GCSE and A level with all grades bar one at A*.  Similarly at King's
Canterbury languages were strong but Chinese stands out with 21/22 A*.
Likewise Dauntseys' Drama department has done superbly well.  At Canford
Maths, Art and Music stand out while at St Mary's Calne 92% of the total
year group gained A or A* in Religious Studies which is compulsory.

The big boarding schools just plough through the GCSE programme with their
pupils gaining A and A* grades in virtually all subjects; Tonbridge (95%),
Sevenoaks (94%), Oundle (86%).  Interestingly, while most divide between
single subject science (triple award) and the dual-award qualification,
Sevenoaks insist on all taking all three subjects believing that stretching
the pupils is more important than the simple accumulation of A*s.

Some of the co-ed schools such as Oundle and King's Canterbury report a
gender divide with girls scoring more A*s.  Is this simply because girls
work harder and are more organised at this stage or is there something more
to this?  Over twelve years of interviewing I have seen increasing numbers
of girls gaining places at Oxford.  Is the seed sown at GCSE level?  The
down-side of being in a highly selective school is, of course, the feeling
of failure for those not gaining a full set of A* grades. 

If there is a conclusion to be drawn it is that the top boarding schools do
a superb job at GCSE level but it is also clear that schools which may be
slightly below the radar have tremendous strengths in particular areas.
September is looming and the start of a new academic year will bring through
a new crop of pupils to the UK's Boarding Schools.  It is certain that we
will see continual change in Government Ministers, curricula and technology
but one stabilising influence in all this will be the schools themselves.
They will continue to do what they always have; deliver a world class
education that ranges far beyond the confines of the classroom.

Rory Reilly


A Level Results 2014 - how the UK's Boarding Schools have fared

Twitter was awash with results posts as we went through Thursday.  The most important news however was not the outcome of the exams themselves but the fact that there were many more university places available, including at Russell Group universities.  This meant that many who did not gain their offer grades still gained places at their university of choice and some of those who out-performed what was expected were able to trade up in terms of course and university.

So what can we learn from the results gained by the UK's boarding schools?
Some like Eton, Harrow and Radley seem to have ignored the internet today and no results have been published.  It will take a few more days to get these but perhaps there is a hidden message here; we simply don't have to brag about our results as we are so secure in the Independent School market.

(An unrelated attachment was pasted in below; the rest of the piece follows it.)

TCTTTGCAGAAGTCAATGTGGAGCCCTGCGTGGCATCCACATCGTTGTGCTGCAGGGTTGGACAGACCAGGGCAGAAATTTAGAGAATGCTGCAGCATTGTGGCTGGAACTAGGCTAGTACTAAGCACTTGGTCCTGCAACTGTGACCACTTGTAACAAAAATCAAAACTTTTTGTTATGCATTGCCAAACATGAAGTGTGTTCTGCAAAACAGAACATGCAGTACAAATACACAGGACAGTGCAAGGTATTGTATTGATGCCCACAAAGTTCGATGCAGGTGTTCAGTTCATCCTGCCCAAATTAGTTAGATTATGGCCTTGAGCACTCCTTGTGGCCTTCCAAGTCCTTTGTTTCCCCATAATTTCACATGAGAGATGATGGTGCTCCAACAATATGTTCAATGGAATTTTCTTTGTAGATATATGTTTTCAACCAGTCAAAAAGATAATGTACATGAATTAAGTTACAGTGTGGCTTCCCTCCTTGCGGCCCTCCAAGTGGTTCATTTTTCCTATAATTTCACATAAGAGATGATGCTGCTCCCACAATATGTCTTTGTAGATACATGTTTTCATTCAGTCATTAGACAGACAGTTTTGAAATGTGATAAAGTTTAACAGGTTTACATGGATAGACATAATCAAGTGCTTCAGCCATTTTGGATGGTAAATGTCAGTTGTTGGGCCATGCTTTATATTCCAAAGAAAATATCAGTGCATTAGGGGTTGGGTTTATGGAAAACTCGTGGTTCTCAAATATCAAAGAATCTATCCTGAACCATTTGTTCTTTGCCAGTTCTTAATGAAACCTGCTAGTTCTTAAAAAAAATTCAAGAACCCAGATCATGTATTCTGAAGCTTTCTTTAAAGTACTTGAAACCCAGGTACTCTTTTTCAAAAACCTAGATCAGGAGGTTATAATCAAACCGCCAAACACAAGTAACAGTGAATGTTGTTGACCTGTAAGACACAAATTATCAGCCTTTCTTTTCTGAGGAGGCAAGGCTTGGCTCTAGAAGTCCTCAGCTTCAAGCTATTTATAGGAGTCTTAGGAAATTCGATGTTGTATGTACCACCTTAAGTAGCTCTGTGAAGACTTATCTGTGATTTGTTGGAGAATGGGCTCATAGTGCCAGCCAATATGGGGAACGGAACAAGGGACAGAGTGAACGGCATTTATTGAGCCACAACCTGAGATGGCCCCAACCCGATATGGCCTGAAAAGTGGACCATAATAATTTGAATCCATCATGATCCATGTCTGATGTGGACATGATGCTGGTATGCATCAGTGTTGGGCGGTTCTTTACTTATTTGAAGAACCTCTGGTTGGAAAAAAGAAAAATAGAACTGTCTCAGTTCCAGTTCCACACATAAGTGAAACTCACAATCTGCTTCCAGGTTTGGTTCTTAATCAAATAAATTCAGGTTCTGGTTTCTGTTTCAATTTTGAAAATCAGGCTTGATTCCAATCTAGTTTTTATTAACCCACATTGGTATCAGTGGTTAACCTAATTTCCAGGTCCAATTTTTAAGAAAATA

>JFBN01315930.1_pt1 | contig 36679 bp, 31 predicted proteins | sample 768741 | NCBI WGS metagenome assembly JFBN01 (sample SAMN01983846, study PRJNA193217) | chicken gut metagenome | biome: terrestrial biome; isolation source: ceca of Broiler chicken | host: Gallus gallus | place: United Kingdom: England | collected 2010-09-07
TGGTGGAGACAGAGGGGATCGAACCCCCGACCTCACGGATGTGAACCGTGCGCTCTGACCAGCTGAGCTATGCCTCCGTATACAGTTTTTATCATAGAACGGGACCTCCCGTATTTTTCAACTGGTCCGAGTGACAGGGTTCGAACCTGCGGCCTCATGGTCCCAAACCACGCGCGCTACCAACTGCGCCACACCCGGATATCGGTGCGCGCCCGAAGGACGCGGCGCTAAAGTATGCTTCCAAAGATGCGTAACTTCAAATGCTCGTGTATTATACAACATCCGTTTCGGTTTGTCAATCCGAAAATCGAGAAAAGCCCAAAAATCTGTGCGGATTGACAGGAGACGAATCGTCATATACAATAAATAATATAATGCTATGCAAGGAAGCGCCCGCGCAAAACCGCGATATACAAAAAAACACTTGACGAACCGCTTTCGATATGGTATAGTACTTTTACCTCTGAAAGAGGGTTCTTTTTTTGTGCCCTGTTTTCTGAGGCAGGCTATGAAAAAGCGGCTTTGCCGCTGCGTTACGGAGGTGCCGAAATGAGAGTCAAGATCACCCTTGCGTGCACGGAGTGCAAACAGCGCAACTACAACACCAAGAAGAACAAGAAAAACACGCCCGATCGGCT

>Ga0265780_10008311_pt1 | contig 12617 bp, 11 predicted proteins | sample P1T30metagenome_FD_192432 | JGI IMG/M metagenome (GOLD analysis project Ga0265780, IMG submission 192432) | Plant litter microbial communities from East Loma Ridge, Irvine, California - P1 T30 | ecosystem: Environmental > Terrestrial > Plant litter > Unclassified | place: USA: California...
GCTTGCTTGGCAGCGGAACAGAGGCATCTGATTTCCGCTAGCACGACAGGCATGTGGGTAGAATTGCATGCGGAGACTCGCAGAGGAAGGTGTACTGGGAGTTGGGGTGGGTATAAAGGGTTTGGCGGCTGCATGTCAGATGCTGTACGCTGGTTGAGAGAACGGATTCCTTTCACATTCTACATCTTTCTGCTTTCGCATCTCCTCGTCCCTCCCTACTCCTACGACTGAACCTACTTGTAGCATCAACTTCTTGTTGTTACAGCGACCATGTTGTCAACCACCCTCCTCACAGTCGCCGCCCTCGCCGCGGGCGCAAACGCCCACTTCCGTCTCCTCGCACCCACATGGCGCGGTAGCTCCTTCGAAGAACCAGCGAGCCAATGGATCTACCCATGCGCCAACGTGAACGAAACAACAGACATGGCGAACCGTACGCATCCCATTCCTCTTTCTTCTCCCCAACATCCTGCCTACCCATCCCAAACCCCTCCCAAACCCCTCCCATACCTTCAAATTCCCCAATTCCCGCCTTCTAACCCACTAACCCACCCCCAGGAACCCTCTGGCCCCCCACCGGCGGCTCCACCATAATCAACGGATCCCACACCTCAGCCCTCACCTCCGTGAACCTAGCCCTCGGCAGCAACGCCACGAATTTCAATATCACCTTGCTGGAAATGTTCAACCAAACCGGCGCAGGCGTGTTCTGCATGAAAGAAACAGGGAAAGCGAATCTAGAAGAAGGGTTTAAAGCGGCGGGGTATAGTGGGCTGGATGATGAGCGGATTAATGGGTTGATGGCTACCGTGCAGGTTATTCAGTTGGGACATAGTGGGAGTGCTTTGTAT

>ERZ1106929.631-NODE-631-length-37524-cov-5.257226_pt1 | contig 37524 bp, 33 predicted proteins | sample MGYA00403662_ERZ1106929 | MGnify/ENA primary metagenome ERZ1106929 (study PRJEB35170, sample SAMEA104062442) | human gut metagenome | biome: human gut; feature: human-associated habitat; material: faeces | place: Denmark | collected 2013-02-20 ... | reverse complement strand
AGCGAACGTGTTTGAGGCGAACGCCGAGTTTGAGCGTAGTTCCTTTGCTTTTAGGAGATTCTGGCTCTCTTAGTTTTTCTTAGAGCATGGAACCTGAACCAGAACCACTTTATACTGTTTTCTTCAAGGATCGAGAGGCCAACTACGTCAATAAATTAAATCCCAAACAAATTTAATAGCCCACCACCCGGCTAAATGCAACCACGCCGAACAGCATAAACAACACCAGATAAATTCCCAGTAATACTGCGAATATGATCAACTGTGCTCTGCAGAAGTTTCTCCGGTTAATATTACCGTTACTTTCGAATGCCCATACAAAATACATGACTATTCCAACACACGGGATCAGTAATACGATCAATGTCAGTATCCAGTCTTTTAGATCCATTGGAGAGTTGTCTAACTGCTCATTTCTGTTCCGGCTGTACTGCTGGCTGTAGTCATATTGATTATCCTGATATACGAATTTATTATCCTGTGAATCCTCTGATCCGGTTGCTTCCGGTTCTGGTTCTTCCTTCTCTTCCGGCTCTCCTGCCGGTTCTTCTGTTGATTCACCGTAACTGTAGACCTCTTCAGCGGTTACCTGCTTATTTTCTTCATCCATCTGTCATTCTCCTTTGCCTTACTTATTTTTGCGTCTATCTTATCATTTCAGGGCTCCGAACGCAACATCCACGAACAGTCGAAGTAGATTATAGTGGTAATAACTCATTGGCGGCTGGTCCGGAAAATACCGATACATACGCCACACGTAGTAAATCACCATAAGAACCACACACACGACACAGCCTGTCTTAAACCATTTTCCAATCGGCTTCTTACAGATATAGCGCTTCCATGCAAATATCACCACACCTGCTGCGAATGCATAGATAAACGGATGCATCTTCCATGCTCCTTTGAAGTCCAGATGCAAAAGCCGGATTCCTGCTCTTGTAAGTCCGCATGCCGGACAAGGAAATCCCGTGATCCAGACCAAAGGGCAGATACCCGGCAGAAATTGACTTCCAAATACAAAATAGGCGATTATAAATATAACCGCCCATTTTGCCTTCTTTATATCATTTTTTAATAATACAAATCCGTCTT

Of those that did publish, Tonbridge School, has shown that being male is no barrier to success with 93% A* to B grades and 34% at A* while Winchester gained 51% at  D1 and D2 Pre U (equivalent to A*).

In terms of raw results the girls schools have done well.  Wycombe Abbey, probably the most selective, leads the way with 48% at A* and a stunning 90% A*/A.  The interesting question is do these results mean that Wycombe is "better" than the hugely popular but less selective Benenden and Cheltenham Ladies.  Benenden with 20% A* and Cheltenham with 29% appear to be some distance behind but with 90% of grades at Benenden being in the all important A* to B zone, and Cheltenham receiving over fifty offers from US universities, parental satisfaction is bound to be high. 

The big Co-educational schools often dominate the headlines and none more so than Wellington whose results continue to climb as its popularity soars and selection at 13+ and at 6th form gets tougher.  This year Sir Anthony's pupils have gained an impressive 95% A* to B just pipping Brighton College at 94%.  

The very popular Canford, Oundle, Uppingham, Rugby, Marlborough, Shrewsbury and King's Canterbury all sit in a zone between 82 and 85% A* to B with Haileybury, Lancing, Bradfield and Monkton Combe just behind.

And what of the International Schools?  Concord pupils yet again produced stunning A level results competing with the very best.  Queen Ethelburga's lies just below this mark and the impressive Sevenoaks comes through with an IB average of 39.1.  Of course Cardiff Sixth Form once again tops this list with a hugely impressive 95% A*/A.

So what can parents learn from this barrage of tweets and statistics?  To be honest, not a great deal.  It is clear that some schools are more selective and do get better results, but these are all high-quality schools and picking a school for your child from this group cannot, or perhaps should not, be done simply on the basis of these results.  There is so much more to each of these schools and the atmosphere and ethos at one will be quite different to another.  

Thoughts on GCSE will be published next week.

Rory I Reilly